||11-07-2008 10:19 PM
Originally Posted by noisyone
So in the diagram, the electrial fault doesn't even travel to the ground rod and the water pipe ground. Is that normal?
Is it a safe and normal practice to attach the ground wire to an empty spot on the neutral bus bar like you mentioned? I understand they seem to bond together anyhow. I just didn't realize that the ground fault would travel all the way back to the transformer. I thought it had to go into the earth. Thanks again for this info.
Yep its safe and the only place you do this is at the service equipment. Service equipment is the first means of disconnect that the service conductors land on. This can be either a stand alone disconnect and then a sub-panel at the dwelling or a main breaker panel. If your service panel is a main breaker panel then the equipment grounds, grounding electrode conductors, and neutrals are all bonded to each other at the neutral bar and the metal of the panel. You will also notice the service neutral is connected to the neutral bar. Current always seeks its source (transformer) and it will take any path available to it to get there. We intentionally construct a low impedance/resistance path back to the transformer with the equipment grounds and bonded metal. Current will take any path available to the source but it will travel the path of least impedance/resistance if one is given for it to use. We give it only one of these low impedance paths.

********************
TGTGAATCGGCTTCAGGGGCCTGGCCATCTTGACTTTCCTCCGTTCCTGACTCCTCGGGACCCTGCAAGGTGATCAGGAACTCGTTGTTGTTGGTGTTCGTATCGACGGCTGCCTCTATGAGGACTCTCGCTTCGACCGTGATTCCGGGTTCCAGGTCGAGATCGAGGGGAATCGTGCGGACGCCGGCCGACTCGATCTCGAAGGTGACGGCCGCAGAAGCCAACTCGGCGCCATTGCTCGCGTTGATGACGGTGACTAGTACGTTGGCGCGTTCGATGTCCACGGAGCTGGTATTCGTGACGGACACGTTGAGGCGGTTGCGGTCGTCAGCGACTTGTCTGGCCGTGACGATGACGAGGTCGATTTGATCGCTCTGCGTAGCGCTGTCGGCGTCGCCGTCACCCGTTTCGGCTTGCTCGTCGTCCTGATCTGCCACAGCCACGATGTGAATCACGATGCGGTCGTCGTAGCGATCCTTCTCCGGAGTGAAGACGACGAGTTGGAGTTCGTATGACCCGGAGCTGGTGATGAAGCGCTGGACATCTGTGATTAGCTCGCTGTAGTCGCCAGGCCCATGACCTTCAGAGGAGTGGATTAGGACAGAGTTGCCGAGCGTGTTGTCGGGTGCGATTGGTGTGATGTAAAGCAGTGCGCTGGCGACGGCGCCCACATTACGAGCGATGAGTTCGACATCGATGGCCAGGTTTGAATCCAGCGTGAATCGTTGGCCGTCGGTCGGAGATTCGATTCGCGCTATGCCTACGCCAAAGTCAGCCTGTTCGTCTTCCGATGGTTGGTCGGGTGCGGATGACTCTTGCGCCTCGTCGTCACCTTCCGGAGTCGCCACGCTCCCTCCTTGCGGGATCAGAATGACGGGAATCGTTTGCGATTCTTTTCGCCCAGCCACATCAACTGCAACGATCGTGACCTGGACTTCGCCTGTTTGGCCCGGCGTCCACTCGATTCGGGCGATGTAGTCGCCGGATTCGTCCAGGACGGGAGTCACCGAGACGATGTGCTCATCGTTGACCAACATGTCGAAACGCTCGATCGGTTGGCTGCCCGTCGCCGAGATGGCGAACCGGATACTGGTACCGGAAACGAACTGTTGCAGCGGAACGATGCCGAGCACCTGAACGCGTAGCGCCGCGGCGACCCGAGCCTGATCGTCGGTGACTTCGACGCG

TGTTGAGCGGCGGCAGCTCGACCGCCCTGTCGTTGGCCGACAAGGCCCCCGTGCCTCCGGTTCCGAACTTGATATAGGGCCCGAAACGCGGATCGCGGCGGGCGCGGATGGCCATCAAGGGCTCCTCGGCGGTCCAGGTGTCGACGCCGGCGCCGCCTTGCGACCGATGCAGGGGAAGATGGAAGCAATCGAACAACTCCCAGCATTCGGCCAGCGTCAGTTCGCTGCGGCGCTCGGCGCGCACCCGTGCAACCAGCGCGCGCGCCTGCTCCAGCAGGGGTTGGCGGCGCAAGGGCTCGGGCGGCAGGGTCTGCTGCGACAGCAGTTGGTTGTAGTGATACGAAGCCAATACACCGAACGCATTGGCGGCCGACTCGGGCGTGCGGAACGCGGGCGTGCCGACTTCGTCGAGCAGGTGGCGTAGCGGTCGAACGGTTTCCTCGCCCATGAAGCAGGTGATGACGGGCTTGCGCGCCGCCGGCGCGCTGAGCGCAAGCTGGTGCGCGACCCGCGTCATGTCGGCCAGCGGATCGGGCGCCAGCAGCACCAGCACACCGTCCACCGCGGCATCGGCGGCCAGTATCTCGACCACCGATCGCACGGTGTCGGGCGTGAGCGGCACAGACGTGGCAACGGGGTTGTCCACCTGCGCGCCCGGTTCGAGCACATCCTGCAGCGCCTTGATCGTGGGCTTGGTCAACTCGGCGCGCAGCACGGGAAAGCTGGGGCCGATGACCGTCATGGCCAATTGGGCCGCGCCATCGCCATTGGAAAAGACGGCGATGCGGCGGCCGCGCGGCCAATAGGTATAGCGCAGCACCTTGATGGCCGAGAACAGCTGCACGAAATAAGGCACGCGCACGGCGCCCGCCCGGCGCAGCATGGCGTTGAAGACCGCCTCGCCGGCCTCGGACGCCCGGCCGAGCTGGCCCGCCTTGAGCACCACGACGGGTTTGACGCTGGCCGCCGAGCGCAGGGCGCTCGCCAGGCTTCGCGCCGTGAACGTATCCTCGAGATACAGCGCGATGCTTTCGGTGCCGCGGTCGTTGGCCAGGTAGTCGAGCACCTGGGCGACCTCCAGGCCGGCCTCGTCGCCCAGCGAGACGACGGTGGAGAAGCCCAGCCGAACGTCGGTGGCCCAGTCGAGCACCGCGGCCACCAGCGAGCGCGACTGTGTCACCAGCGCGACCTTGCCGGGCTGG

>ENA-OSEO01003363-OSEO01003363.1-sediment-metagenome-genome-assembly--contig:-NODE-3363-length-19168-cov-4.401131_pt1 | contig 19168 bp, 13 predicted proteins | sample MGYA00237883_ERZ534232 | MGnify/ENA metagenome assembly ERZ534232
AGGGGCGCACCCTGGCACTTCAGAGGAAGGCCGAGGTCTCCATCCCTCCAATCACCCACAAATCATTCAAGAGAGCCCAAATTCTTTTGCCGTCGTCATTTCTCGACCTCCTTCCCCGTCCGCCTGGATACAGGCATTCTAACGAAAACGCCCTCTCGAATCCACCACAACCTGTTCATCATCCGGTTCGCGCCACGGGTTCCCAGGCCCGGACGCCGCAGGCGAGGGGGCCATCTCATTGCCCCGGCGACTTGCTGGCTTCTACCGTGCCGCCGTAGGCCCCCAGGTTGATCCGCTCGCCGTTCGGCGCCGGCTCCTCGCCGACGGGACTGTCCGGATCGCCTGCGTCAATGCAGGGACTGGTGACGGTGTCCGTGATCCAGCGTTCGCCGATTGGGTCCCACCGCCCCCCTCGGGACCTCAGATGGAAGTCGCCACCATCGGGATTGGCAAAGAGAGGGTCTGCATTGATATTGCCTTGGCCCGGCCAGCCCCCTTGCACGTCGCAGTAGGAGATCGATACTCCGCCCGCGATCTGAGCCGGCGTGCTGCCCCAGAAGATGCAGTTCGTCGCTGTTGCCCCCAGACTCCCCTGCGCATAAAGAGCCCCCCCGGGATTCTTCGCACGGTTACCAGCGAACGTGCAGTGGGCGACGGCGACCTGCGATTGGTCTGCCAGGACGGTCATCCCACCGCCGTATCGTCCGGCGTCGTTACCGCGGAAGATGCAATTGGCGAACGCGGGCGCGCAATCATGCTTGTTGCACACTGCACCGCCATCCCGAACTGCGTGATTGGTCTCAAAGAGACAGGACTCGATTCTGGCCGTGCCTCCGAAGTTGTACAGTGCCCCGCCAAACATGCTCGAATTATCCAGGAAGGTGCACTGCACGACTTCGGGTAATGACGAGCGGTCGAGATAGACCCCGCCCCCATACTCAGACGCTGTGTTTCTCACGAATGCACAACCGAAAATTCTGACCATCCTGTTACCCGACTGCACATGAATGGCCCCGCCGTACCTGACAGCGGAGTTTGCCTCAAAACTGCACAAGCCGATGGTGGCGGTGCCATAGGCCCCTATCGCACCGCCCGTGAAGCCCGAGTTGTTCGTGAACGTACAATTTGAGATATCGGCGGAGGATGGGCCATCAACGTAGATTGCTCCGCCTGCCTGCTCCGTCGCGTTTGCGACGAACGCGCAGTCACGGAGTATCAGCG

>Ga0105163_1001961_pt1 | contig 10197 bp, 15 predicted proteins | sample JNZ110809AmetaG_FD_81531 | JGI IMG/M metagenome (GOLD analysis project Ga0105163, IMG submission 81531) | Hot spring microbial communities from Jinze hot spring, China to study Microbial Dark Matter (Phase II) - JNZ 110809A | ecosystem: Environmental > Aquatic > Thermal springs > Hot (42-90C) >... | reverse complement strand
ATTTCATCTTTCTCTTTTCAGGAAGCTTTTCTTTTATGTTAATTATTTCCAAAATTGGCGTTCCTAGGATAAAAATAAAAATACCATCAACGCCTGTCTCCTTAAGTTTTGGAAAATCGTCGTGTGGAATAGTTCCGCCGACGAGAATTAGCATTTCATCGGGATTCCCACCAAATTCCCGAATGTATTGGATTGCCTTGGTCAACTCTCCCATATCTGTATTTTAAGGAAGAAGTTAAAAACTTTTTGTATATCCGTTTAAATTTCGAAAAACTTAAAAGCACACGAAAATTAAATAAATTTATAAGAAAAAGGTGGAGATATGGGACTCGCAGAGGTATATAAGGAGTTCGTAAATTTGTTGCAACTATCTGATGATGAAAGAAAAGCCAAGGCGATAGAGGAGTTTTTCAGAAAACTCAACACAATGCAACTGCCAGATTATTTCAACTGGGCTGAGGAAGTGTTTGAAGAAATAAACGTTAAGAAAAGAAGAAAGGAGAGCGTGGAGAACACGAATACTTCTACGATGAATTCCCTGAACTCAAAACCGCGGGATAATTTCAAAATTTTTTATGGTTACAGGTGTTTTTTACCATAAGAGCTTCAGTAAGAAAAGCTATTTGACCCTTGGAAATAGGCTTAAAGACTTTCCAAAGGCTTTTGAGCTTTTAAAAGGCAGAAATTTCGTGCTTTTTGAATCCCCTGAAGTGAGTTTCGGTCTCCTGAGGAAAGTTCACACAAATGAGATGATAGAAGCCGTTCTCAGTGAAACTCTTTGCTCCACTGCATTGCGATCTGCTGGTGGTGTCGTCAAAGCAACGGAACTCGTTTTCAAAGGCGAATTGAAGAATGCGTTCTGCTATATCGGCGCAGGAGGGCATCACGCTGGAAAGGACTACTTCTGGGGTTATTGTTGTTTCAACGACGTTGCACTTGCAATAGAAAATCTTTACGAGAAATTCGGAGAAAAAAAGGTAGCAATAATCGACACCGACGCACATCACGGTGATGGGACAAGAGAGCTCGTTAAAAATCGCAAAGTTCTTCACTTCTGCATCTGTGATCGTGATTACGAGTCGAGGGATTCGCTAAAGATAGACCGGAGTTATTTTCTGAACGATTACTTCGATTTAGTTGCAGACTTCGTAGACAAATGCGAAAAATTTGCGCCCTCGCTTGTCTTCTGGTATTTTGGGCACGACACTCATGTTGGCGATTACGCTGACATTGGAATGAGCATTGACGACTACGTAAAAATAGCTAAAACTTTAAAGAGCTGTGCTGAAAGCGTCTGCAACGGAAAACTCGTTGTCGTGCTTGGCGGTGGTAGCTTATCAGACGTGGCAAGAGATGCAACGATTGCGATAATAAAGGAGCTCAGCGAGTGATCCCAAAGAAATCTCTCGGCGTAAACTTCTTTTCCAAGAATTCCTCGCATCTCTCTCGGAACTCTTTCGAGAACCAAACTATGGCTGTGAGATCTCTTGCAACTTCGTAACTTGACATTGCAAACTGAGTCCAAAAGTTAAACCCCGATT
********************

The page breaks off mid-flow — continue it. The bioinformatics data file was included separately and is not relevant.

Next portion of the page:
Current will go to earth but earths resistance is much higher than aluminum or copper wire so the vast majority of your premise wirings neutral current and fault current (if any) returns to the transformer center tap via the lower impedance of the service neutral. So that being the case look at branch circuit neutrals and grounds as two lane highways that end at a one lane highway once it reaches the service panel. Only way to do that is to bond them to the neutral bar(s) which is bonded to the service neutral.
What is confusing you is the grounding electrode system and the equipment ground system. Grounding electrodes are for property protection and do little for human safety. Equipment grounding conductors are for ground fault protection for human safety and facilitate the opening of the circuit breaker to deenergize the faulted circuit.
If the current went to earth it likely would not be at enough amperage to open the breaker due to earths resistance to current flow. A reasonable value for the resistance of earth would be 25 ohms or more. 120 volts/25 ohms is 4.8 amps this wouldn't open a 15 amp breaker. So you see my point.
In contrast the resistance of copper or aluminum is in thousandths of ohms per thousand feet. So just taking a number at random 120/.525 ohms is 129 amps that will definitely open a 15 amp branch circuit breaker because that amperage (current) has to pass thru the breaker on its way to the transformer during a fault to bonded metal like the diagram shows occurring at the receptacle box.